Price Alert on 90% silver (pre-1965) "junk" coins : LUSENET : TimeBomb 2000 (Y2000) : One Thread

In the last week, there have been huge increases in the price of pre-1965 US 90% silver coins. These coins are sold in "bags", each containing $1000 in face value. In the last week, the price has gone up from about $4500 to $4900. I just spoke to a coin dealer who said that it was quite hard to find any to sell. His estimation is that "it is the Y2K crowd" that is buying up these coins.

I am not a coin dealer. I bought what I wanted last summer. If anyone was planning to buy these coins, now is the time to do it before the price gets any higher. The price of raw silver is going up too. This is quite an interesting development. It suggests that quite a few people are starting to re-arrange their finances with Y2K in mind.

-- David Holladay (, January 07, 1999


Since I bought a $1,000 bag last summer, I'm interested in the price. I've been watching the silver spot price this week, and it went from $4.92 Tuesday morning to $5.24 this afternoon. The same bag for which I paid $4,200 in July cost $5,380 Tuesday afternoon. The bullion sell price was not listed this afternoon. Rather, the buyer has to call for the price.

-- Vic Parker (, January 07, 1999.

Notated, Mr. Parker.

-- Charles Rosetti (, January 07, 1999.


This is really good news. I am glad that the Y2Kers have choosen gold and silver as a source of money for the events that are to come. This precious metal has always ruled and why should it stop now. We have been taking it up the shorts every since we went off the gold and silver standard. There might be hope for us yet!!


-- Duane (, January 07, 1999.

Prices of such things;

Live price updates on such metal matters.


-- sweetolebob (La) (, January 07, 1999.

a somewhat cynical prediction:

if the price of silver gets up to $6k or better per bag, you'll suddenly see some sort of reaction in the media about "silver hoarding and it's long term effects on the economy" probably include a bit by a banker urging people to keep their silver in safety deposit boxes in banks...

or am I just overly cynical this afternoon? Arlin

-- Arlin H. Adams (, January 07, 1999.

Noted... not notated, Chuck

-- Vic Parker (, January 07, 1999.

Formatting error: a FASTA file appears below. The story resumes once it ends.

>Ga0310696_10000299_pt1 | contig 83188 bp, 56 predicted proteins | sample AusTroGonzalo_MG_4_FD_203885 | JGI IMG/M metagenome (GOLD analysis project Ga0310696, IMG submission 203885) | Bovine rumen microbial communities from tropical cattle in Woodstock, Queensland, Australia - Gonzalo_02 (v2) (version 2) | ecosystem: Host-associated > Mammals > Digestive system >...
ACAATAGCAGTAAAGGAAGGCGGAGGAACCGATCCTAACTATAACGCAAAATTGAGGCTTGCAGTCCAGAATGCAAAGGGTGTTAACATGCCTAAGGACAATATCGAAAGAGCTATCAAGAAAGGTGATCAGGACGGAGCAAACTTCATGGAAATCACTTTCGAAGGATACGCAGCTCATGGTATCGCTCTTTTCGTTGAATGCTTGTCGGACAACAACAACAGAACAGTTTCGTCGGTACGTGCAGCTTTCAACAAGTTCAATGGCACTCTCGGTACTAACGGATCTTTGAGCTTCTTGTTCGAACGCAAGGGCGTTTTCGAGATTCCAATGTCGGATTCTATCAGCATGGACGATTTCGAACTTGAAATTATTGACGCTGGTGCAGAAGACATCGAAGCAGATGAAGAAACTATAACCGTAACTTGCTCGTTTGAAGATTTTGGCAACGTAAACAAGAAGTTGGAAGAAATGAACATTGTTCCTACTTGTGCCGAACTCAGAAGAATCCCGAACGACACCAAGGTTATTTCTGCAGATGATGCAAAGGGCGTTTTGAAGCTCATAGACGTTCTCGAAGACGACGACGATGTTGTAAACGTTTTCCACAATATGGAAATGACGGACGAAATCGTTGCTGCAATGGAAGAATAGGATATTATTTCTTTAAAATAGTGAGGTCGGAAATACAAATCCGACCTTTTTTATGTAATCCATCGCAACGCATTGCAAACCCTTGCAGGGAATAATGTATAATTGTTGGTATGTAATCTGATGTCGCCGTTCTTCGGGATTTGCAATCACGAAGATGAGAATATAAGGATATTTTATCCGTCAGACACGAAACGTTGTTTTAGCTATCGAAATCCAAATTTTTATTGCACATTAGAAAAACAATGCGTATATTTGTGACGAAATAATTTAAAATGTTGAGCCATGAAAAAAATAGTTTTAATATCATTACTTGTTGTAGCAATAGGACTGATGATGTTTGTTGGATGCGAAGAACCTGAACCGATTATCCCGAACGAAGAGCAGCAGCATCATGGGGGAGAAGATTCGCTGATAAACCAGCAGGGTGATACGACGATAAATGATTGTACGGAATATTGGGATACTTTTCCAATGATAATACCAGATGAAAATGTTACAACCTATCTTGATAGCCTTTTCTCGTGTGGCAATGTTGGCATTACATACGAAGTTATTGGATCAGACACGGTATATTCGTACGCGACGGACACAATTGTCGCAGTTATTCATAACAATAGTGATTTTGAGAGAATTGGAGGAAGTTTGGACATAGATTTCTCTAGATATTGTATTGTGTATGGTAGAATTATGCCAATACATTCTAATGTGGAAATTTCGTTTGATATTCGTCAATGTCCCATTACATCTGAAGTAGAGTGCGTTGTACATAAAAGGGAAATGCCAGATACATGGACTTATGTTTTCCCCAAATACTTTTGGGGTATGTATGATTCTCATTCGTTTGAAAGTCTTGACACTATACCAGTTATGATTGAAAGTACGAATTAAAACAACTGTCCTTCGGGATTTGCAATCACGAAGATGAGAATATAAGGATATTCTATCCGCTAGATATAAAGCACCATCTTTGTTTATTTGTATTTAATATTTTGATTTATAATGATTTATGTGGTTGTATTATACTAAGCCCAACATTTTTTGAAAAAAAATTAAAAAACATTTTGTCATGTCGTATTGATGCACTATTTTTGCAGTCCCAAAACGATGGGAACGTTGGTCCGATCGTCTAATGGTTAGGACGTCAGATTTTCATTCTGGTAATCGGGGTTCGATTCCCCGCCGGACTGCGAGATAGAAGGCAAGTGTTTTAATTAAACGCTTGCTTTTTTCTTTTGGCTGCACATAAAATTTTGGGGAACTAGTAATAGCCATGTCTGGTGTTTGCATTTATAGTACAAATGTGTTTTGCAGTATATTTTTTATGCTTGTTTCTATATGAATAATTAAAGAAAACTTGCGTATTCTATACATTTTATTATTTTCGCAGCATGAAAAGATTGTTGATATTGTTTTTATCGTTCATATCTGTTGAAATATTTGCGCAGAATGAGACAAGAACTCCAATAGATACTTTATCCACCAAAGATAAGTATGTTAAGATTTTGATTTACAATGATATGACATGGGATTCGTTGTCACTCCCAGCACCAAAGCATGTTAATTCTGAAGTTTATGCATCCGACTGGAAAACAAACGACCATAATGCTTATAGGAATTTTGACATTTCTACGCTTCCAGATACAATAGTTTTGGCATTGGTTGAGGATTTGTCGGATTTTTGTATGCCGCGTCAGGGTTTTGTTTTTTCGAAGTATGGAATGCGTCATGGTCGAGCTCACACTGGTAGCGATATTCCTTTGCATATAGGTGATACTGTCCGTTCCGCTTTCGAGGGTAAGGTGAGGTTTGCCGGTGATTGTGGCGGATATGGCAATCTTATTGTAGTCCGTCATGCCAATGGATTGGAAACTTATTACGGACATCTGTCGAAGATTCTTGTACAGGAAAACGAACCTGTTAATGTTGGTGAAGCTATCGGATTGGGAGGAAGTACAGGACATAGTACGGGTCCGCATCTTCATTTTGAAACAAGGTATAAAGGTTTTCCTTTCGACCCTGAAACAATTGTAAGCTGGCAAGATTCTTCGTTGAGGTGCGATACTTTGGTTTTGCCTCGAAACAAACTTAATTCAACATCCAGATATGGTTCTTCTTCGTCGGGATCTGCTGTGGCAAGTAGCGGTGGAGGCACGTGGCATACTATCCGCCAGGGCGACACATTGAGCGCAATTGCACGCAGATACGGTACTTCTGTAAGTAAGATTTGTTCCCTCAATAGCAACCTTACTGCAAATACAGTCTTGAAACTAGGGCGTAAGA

Consider 40% silver coins as an economical alternative. See the second and third URLs on this list:

The Golden Bear (Investments): Surviving the Flight to Cash: Commentary on the above (IMPORTANT!): Y2K Stockpile Rationale and Table/List:

-- alan (, January 07, 1999.

Seems to me that switching to gold and silver coins as a medium of exchange may present its own problems. If the existing currency is no good, who'll be setting the value of gold and silver coinage? How is anyone going to make change?

The social infrastructure needed (call it agreements, call it marketplace) may not exist. I've got a 5-ruble gold coin from Czarist Russia. What's it going to be worth? If the weight of gold or silver is used, the fine-ness of the coin has to be known to set a fair value. And even then everyone will be carrying a beam balance and a calculator to the store.

-- Tom Carey (, January 07, 1999.

I could not see paying the price for junk silver, but knew I needed silver. If you purchase 500 ounces at a time it is shipped directly from the mint in the form of 1 ounce Liberty Silver Dollars. I purchased mine through Rick at 1-888-919-gold or 1-800-928-6468. I just made another purchase yesterday and the total cost for 500 ozs. shipped to my door was $3720.00. I beleive the beauty of the coin will make it very marketable when things fall apart. The junk silver will be a good way to make change. Don't forget regular quarters, nickels and dimes. I feel that we will be living in a deflationary depression when things fall apart. So that makes people with coinage, in any form wealthy. I'm not sure of the ratio of people to coinage is but I read months ago that the ratio is very small.(supply and demand of course) Mike

-- flierdude (, January 07, 1999.

Hi flierdude

Please tell me more about people who have todays coinage. Why would our present coins be more valuable wtshtf ? I am not saying your wrong but just trying to understand. Please educate me!


-- Duane (, January 08, 1999.

I think the coin argument is that if there is very severe deflation, then products we used to buy with paper money (a loaf of bread) will then need to be bought with coins (say a quarter or 2).

If your Y2K stash includes lots of conventional coins, then life after Y2K will be a little easier. Since I used to be the head of a company, I went to the bank for a "coin order". I bought a box each of pennies, nickels, dimes, and quarters. The total cost was $875. If Y2K is a fizzle, I can return the boxes unopened to the bank to get paper money again. If it is a problem, then I am my own bank.

-- David Holladay (, January 08, 1999.

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